The transport secretary said the decision not to have a visa application centre in Calais was to avoid Ukrainians becoming targets for criminal people-smuggling gangs operating around the Channel port.

“I do know that in Lille there is a centre being set up. I do also know that because of the nature of the situation in Calais – the long-term issues there of criminal gangs bringing people across – we are very keen to separate these two issues,” he said.

Meanwhile, shadow home secretary Yvette Cooper told Sky News biometric security checks are important – but Labour wants the government to set up more emergency centres on borders.

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‘We’re not involving ourselves in the fighting’

UK place airspace ban on Russian aircraft

The transport secretary’s comments came as the government made it a criminal offence for any Russian aircraft to enter UK airspace.

On Tuesday, Mr Shapps sent a letter to all UK airports and airfields letting them know that air traffic control now has the power to tell pilots of any Russian aircraft – private or commercial – not to enter UK airspace, or to leave it by a certain route.

Airport operators can detain a Russian aircraft, or one chartered by a Russian, under the new law.

Eyewitness: Fleeing the bombs, the shelling and the bloodshed

The new powers will also allow the government to remove aircraft belonging to designated Russian individuals and entities from the UK aircraft register.

Since 25 February, Russian scheduled airlines – including national carrier Aeroflot – have been banned from UK airspace but new legislation brought on Tuesday means it will be a criminal offence for any Russian aircraft to breach that.

Foreign Secretary Liz Truss also announced a ban on the export of aviation and space-related goods and technology and on UK companies providing insurance and re-insurance services in relation to these.

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UK and US to ban Russian oil imports

UK and US enact moves to sanction Russian oil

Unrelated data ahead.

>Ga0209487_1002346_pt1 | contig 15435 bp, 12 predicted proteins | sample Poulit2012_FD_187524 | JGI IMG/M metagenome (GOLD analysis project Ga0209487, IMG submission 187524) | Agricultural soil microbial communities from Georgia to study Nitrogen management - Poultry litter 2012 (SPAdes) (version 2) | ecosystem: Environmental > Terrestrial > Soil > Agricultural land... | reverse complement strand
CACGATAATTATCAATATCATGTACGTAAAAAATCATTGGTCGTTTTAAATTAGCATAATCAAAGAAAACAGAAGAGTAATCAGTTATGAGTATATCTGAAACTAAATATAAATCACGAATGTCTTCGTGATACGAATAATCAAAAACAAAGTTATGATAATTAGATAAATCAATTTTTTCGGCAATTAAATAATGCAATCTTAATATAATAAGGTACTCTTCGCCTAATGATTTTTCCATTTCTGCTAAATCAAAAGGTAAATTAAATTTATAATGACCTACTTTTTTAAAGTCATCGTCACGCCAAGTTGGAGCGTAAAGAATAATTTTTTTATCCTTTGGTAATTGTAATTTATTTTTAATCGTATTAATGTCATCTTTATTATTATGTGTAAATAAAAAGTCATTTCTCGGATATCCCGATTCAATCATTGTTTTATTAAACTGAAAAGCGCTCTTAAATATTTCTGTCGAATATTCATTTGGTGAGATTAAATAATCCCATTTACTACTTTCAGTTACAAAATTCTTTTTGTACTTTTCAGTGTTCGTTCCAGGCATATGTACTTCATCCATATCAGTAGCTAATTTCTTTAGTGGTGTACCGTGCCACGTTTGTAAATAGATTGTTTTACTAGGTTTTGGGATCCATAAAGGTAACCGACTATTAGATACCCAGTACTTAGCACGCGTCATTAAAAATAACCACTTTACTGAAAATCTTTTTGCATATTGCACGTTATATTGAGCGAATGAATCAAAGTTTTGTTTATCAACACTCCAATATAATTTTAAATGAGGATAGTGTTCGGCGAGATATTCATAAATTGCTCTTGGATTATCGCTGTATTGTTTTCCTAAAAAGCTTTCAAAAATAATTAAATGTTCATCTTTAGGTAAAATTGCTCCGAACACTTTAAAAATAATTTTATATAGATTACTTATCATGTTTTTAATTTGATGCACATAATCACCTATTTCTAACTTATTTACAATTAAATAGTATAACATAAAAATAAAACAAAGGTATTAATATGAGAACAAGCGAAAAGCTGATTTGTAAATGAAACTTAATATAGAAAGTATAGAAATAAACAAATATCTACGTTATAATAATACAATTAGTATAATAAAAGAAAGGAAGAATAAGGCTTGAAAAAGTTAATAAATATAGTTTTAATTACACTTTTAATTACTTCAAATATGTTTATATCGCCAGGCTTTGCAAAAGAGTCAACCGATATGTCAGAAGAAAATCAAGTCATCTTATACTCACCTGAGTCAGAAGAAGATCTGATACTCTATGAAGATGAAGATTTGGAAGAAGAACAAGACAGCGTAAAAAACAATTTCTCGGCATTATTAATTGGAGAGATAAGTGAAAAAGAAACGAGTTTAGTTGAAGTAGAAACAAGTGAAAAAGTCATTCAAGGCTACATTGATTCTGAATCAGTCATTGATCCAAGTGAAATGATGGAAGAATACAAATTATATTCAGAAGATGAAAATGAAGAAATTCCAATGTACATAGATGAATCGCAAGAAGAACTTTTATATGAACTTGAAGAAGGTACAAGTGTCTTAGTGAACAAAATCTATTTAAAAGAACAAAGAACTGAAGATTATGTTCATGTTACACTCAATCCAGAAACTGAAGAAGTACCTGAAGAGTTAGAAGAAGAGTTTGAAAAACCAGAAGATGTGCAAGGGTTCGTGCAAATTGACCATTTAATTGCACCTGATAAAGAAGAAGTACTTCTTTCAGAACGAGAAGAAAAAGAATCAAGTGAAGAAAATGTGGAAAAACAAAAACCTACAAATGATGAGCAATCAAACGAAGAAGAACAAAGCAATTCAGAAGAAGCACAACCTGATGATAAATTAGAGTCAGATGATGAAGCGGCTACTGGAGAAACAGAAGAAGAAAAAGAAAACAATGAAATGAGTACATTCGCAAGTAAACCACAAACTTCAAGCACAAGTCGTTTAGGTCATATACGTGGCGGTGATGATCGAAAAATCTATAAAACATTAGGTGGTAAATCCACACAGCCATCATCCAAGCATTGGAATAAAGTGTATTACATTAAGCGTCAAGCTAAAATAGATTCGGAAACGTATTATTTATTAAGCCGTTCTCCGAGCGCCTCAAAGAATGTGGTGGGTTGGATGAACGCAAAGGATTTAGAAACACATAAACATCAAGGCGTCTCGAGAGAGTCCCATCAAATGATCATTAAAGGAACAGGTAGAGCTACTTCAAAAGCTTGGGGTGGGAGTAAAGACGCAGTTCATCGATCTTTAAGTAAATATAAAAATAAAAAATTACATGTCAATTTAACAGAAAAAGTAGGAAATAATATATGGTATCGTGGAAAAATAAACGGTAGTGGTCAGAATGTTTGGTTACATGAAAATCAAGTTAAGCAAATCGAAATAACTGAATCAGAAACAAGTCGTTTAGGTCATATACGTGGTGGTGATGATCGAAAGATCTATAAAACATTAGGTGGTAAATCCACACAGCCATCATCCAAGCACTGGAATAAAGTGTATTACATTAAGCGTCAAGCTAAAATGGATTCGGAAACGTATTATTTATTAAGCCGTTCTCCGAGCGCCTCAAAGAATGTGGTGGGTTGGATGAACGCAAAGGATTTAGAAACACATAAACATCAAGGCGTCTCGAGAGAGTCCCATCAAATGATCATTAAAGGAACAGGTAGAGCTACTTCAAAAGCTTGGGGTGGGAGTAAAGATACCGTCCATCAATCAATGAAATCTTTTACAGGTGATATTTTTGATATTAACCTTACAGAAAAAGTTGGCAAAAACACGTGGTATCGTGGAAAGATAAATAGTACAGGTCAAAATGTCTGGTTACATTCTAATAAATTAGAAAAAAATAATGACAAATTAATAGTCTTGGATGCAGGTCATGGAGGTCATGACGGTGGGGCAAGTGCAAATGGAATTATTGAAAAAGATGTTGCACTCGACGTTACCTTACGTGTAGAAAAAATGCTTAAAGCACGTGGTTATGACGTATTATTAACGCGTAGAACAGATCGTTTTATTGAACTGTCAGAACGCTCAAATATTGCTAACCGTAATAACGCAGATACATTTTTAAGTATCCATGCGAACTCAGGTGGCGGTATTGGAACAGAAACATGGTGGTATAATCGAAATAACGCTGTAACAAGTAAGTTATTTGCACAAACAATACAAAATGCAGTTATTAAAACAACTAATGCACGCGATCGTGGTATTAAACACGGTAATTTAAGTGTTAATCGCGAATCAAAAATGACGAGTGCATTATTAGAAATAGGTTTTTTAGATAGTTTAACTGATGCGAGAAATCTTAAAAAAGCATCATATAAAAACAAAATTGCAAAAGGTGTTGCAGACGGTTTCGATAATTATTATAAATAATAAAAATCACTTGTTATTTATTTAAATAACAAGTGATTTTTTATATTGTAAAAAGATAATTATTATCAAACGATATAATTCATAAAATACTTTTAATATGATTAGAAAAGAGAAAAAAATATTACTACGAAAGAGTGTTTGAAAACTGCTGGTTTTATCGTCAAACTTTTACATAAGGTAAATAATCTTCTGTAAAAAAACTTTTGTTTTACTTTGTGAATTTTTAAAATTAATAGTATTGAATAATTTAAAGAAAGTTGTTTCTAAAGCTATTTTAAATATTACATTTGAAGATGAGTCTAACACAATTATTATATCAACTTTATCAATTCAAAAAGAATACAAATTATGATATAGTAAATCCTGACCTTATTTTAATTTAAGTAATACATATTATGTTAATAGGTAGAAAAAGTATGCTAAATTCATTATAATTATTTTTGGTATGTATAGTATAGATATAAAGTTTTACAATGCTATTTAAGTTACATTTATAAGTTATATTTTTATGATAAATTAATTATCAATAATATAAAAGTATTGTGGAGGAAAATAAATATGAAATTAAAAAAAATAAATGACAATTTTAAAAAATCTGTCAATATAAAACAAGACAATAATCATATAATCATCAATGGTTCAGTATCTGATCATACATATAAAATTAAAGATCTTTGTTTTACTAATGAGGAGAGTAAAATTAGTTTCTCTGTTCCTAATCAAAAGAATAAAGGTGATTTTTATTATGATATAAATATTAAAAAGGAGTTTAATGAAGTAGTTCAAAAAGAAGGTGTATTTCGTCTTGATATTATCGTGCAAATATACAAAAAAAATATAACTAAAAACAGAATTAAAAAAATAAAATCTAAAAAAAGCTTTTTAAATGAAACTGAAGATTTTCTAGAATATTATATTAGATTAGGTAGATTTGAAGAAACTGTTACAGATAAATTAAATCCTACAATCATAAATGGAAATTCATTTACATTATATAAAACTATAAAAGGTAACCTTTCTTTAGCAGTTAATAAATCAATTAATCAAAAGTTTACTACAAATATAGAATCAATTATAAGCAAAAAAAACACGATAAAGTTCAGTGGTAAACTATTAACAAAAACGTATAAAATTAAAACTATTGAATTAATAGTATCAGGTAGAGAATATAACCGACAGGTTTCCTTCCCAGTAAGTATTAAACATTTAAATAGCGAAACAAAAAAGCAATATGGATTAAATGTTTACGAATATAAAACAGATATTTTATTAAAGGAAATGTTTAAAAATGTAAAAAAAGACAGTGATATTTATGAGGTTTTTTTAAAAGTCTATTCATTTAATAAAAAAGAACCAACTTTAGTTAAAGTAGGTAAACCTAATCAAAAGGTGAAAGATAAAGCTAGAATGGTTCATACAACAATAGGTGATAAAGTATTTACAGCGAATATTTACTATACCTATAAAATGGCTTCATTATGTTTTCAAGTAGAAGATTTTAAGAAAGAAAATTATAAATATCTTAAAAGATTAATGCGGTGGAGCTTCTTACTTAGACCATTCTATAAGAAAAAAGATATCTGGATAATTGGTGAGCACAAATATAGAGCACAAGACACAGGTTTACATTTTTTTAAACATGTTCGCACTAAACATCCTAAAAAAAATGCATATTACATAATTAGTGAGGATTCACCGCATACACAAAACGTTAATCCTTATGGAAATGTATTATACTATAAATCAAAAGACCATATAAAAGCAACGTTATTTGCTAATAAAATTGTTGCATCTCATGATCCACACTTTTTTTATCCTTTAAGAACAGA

Ms Truss will meet with officials in Washington today to discuss further support for Ukraine after both the UK and US were thanked by Ukrainian President Volodymyr Zelensky for their moves to sanction Russian oil.

Mr Shapps acknowledged that the ban on Russian oil imports could have a knock-on impact on consumers.

Read more: US announces ban on Russian oil imports

“We need to stem the flow of Putin’s gas and oil blood money from funding his war machine,” he said.

“I think that the British people – even though it will, of course, lead to some higher energy prices, although we’ve probably already seen that as they’re happening already – the British people are not prepared to see us funding Putin’s horrific war.”

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Zelenskyy tells MPs: We will not give up

Ukrainian president addresses UK MPs

Yesterday, Mr Zelenskyy vowed to “fight to the end” against Russia as he appealed for more help from the UK in a historic address to the House of Commons.

Echoing Winston Churchill’s “we shall fight on the beaches” speech to the same chamber in 1940, the Ukrainian president said: “We will fight until the end, at sea, in the air. We will continue fighting for our land, whatever the cost.

“We will fight in the forests, in the fields, on the shores, in the streets.”

It is the first time a foreign leader has directly addressed MPs in the Commons.